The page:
Sixty-one years have passed since the debut of Twelve Angry Men and yet this black and white film still captures audience’s attention to this day. The American court system has developed around the key belief that an individual is innocent until proven guilty. It is far worse to convict an innocent person than let a guilty one go.
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The trial of the young man isn’t portrayed within the film; rather the details of the crime and trial are slowly revealed as the story unfolds. It is the responsibility of the jury to determine, based on the evidence provided in court, if an individual is guilty of the crime committed. The verdict of the jury must be unanimous. If the young man is found guilty, he will be charged with premeditated first-degree murder and will be sentenced to the electric chair. The intense debate within the jury about the guilt or innocence of this young man forces the audience to reflect on the psychological elements of stereotypes, belief bias, memory, belief perseverance, and groupthink, and how they play a role in the attitudes and interactions of the jurors.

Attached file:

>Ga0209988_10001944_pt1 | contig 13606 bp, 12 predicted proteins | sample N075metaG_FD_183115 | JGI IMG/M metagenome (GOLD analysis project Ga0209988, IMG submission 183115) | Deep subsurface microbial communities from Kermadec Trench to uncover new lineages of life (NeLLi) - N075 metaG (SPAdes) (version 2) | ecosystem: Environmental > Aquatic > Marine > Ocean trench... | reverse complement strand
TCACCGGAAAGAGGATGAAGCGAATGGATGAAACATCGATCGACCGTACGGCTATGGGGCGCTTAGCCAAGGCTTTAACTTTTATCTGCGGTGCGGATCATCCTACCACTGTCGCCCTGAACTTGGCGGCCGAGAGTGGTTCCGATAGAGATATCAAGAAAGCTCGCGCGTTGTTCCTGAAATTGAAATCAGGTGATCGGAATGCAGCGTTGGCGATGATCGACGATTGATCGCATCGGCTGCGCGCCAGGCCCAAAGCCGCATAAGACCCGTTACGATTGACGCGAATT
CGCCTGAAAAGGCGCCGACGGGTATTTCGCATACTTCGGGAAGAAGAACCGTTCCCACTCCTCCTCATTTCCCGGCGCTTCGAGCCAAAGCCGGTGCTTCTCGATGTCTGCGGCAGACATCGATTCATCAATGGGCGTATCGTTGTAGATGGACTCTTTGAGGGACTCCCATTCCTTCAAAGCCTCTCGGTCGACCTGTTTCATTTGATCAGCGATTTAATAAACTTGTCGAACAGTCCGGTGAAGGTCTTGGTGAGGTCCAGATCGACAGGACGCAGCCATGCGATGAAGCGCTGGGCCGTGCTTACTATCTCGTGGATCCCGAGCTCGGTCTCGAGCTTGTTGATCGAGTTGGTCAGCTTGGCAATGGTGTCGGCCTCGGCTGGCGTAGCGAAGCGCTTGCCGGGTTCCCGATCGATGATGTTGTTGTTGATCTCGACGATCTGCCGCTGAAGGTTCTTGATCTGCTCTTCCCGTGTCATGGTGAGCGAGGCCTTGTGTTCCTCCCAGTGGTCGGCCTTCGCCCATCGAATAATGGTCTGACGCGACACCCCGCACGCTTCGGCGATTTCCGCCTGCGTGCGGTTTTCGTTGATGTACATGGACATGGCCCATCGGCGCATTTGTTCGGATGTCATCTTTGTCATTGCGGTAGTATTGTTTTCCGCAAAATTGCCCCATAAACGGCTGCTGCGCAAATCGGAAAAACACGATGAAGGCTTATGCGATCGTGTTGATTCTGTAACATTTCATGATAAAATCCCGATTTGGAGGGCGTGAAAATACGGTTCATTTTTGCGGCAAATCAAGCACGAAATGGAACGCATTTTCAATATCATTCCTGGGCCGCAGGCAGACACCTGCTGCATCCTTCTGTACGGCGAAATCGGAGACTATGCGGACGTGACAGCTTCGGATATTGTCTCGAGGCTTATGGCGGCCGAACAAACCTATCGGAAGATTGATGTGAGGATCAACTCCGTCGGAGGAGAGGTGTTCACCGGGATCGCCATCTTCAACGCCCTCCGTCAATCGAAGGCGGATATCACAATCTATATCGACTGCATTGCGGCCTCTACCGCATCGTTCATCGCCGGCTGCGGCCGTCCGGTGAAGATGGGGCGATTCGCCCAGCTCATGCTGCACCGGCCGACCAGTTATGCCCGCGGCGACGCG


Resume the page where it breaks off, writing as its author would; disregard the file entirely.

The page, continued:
The film portrays a variety of prejudices and stereotypes, which play a significant role in the debate, and sense of justice within the jury. A stereotype is an over generalized assumption about a particular group or person. Some of the Juror’s preconceived notions are so embedded into their own opinions that they make illogical conclusions to uphold them. They hold a powerful grip over the debate in the group because of their overconfidence. One man in particular, Juror 10, stands out throughout the film because of his apparent prejudice towards the accused, or kid as the group calls them. It is the background that sets the kid apart and juror ten exclaims, And lemme tell ya: they don’t need any real big reason to kill someone, either!…We’re… This kid on trial here… his type, well, don’t you know about them? There’s a, there’s a danger here. These people are dangerous. They’re wild. Listen to me. Listen!(__site pls!____) His prejudice is based on the belief that poverty or status of an individual also determines their moral compass. The perspective of the camera helps create an atmosphere of pressure so that the audience feels like they are within the room, part of the group, and can feel the impact of the outburst. This outburst has a direct consequence as most of the men leave the table and turn their backs to juror ten. This body language has a profound effect on the juror. He doesn’t express remorse but stays silent and separate from that moment on. It’s the conviction of the man in the white suit portrayed by Henry Fonda who reshapes the outcome of the entire film.
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